Earlier this morning a rumor report stated that "Apple announced (internally) that they have put the final touch to the tools that will facilitate a diagnostic." That's interesting, considering that an Apple patent application that was just published last week introduces this diagnostic process in great detail. If you want to know more of the real details, then this is the report to read. According to Apple, the new diagnosing application that will reside on future Apple devices will be ingeniously tied into iTunes where you now get updates and so forth. It'll be an easy way to get simple device problems fixed without having to visit a Genius at the Apple Store. Now that's a great idea.
Apple's Patent Background
When an electronic device (e.g., a media player or a portable telephone) becomes corrupted (e.g., when a device's hardware, software, or stored data fails to function properly), a user is usually unable to determine, let alone fix, the problem his or herself. Conventionally, the user has to call a technical support helpline in order to try and explain to a technician what the problem may be. Usually, this is insufficient to allow the technician to discover what is wrong with the device, and the user has to go so far as to send the device back to the manufacturer for correction or total replacement of the device. These conventional options for attempting to resolve corruption suffered by an electronic device are time consuming and expensive for both the user and manufacturer. Accordingly, what is needed are systems and methods for reducing the cost and time required for diagnosing and fixing various electronic devices.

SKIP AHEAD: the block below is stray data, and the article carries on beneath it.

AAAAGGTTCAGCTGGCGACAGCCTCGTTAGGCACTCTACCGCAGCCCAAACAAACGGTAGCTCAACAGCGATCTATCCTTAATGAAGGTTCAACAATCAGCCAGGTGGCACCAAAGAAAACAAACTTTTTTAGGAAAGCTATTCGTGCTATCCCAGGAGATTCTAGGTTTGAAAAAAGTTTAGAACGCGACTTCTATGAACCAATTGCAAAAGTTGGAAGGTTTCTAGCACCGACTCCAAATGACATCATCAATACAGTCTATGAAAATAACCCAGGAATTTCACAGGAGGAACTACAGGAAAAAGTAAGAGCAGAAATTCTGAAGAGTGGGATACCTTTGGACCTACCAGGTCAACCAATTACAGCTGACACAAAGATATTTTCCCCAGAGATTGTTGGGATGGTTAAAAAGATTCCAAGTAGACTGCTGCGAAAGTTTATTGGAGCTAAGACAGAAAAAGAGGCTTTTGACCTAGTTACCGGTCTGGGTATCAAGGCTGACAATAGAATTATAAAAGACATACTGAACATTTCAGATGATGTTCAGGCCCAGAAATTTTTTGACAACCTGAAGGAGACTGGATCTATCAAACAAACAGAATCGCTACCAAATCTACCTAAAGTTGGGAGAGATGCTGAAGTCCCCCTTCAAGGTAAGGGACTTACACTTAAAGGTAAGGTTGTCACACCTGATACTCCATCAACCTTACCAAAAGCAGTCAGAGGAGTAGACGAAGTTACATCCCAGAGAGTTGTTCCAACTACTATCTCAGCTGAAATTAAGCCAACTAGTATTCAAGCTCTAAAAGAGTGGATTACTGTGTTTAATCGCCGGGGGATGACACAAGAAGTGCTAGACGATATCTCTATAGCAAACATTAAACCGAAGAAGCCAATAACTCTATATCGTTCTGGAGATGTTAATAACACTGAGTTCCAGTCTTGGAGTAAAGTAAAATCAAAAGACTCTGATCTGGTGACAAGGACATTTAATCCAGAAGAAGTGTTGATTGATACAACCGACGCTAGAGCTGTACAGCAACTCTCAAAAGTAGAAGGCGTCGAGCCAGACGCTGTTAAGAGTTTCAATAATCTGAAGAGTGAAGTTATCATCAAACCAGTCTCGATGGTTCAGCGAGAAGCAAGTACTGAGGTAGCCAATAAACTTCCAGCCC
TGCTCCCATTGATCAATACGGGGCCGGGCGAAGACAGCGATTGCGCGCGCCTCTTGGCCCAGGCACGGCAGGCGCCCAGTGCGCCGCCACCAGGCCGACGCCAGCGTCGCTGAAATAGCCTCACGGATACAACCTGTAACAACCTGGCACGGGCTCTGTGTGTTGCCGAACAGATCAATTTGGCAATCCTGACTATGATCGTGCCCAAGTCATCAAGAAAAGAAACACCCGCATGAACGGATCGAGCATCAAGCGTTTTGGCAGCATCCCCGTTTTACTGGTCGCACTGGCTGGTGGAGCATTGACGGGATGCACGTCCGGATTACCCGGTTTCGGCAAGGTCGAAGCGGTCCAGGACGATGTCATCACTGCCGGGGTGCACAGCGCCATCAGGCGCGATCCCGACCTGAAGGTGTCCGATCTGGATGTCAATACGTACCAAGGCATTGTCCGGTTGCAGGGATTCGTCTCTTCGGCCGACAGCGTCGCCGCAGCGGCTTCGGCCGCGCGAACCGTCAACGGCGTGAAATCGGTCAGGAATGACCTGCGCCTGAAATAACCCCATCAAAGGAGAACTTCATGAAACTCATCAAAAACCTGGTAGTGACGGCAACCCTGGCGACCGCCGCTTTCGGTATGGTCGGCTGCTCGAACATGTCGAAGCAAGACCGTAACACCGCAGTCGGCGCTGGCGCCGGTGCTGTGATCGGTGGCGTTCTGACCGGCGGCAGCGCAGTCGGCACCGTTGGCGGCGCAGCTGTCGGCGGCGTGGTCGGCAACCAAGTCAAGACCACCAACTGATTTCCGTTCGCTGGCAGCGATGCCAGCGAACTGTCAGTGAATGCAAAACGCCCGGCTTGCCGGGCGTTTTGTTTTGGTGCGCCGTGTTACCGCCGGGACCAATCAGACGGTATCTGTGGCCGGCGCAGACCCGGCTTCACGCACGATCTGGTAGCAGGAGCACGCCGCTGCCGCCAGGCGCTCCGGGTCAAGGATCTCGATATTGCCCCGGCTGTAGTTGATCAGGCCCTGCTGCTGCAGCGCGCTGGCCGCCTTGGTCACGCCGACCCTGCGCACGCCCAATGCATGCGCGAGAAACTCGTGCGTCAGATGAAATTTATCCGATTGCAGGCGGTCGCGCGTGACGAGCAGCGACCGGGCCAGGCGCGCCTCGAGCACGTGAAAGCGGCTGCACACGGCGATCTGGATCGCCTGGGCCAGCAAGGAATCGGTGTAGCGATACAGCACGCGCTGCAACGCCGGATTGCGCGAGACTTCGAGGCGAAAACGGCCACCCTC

Overview of Apple's New Hardware Diagnostics System
Apple states that a disadvantage of conventional electronic devices is that the options for attempting to resolve corruption suffered by such devices are time consuming and expensive for both the users and manufacturers of the devices. Therefore, according to certain embodiments of the invention, an electronic device may be provided with an application or firmware or any other type of program that could collect useful information related to how the device is used. For example, the application or firmware of the invention may be provided in storage device 104 of an Apple device (iMac, MacBook, iPod, iPhone) as a log or breadcrumb program 116 as noted below in FIG. 1.
Apple's patent FIG. 1 is a simplified block diagram of an electronic device while patent FIG. 2 is an exemplary network system that includes the electronic device of FIG. 1. The Help Component of FIG. 2 is explained further below.